The last Kate Shugak book, “A Deeper Sleep” ended on an ominous note: the Aunties, the real source of all tribal authority in the Park had overstepped themselves in their response to a set of murders, endorsing vigilante “justice” and leaving themselves open to blackmail.
In “Whisper To The Blood” we see some of the consequences of the Aunties’ actions: people taking the law into their own hands, Kate being excluded from her normal “enforcer” role by the Aunties, resulting in more vigilante actions.
This disturbance of the equilibrium of the Park as the influence of the Auntie’s changes from something positive, if a little stern, into something increasingly toxic and outside of their control, is well thought through and well described. It made the Park more real to me.
It also showed me the balance that Kate Shugak always brings to her actions. Kate isn’t motivated by power or a need to be in control. She doesn’t give way to the outrage she sometimes feels. Without having to think through why, when she acts to limit harm or protect the weak, she does so with a calm fury guided by her sense of what is right. That’s what makes her respected and feared. It’s also what prevents her from understanding fully the power that she has.
“Whisper To The Blood” is packed with great scenes: a snow machine trip to remote landscapes, an attack on the river, and an encounter between Kate and a proud old man living alone in the Bush whom she deals with with a dignity, compassion and anonymity that encapsulates her values.
I enjoyed the political scenes in the book. It was fun to see the normally effortlessly competent Kate, lack the skills and knowledge to discharge her new role as Chair of the Native Association. It was even more fun to see her master it and turn the tables on the people who had been trying to make her into a clone replacement for her Grandmother.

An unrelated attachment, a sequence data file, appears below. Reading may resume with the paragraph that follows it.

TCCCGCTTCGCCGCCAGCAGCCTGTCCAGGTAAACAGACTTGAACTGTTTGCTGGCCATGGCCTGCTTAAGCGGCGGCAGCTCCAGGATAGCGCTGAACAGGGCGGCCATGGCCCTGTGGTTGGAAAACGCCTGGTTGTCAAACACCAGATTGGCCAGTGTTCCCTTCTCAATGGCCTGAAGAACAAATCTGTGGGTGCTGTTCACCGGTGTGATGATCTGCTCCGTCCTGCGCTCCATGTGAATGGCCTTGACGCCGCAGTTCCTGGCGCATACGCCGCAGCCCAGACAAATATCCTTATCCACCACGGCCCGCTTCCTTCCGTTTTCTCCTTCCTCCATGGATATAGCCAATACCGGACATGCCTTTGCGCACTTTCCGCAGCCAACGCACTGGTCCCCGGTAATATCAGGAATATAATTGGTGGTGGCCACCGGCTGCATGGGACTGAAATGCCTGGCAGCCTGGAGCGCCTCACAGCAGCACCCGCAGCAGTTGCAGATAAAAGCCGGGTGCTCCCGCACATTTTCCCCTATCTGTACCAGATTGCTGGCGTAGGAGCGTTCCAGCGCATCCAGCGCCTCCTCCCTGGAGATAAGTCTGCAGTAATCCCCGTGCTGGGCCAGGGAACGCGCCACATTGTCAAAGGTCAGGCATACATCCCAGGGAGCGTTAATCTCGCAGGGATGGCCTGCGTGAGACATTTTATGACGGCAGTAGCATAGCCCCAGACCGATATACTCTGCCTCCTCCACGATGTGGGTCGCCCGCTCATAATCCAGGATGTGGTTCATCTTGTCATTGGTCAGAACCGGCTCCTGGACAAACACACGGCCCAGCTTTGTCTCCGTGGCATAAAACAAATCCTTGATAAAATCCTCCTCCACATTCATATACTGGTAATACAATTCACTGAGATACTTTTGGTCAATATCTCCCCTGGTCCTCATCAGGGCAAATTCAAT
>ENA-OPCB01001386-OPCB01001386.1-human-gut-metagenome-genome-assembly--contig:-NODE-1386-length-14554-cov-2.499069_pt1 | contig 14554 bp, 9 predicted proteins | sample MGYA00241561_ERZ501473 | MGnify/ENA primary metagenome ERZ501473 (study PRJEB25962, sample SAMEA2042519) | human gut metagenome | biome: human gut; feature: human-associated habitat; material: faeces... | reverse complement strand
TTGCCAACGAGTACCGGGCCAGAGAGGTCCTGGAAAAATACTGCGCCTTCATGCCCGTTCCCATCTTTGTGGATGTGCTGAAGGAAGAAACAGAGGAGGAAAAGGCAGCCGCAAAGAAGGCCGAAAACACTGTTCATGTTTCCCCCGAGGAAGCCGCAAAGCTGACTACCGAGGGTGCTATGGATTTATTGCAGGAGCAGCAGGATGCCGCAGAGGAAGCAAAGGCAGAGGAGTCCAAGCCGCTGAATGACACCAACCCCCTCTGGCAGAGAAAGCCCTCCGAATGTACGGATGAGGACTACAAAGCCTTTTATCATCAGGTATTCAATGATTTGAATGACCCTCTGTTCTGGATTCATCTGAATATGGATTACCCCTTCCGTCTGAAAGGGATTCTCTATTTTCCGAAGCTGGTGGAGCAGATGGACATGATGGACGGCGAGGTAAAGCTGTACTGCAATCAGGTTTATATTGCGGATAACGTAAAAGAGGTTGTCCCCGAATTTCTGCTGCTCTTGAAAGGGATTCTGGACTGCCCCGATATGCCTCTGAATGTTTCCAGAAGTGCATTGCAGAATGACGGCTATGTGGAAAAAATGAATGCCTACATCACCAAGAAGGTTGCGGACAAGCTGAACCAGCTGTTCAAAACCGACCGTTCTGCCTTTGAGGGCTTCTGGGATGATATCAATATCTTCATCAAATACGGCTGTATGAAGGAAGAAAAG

There is one very uncomfortable scene, which would normally have been enough to make me put the book aside. Jim and Kate are fighting. Jim decides to resolve the conflict and release his frustration by having sex with Kate. Kate says “no.” Repeatedly. Loudly. With her fists. Jim doesn’t stop. I kept expecting that he would. Or that Kate would make him. After all, we’re talking about Kate Shugak here. But Jim doesn’t stop and Kate doesn’t make him.
Jim’s reason for deciding that “No” means “Yes”was that Kate switched off the stove as Jim approached her. This, according to Jim, was implicit consent.
The most surprising thing is that, the next morning, and apparently for some hours before that, Kate agreed with him.
I wasn’t sure what to make of this. In a way it was an extension of the relationship that the two of them have built: part inextinguishable desire, part refusal by either of them to give an inch and part a hope for something more and different. In another way it felt like the violation it appeared to be. An insane mix of anger and lust seems to have ensnared them both. I couldn’t make up my mind if they’ d both found release of if they’d both just broken something fragile and important.
Perhaps life is like that. Perhaps the fact that I can’t decide is a tribute to Dana Stabenow’s writing. Even so, this knocked me off-centre in a way that I didn’t enjoy.
“Whisper to the Blood” is still a good read, with a mystery at its core, Alaska as it stage, and a cast of well-rounded characters giving a first-class ensemble performance.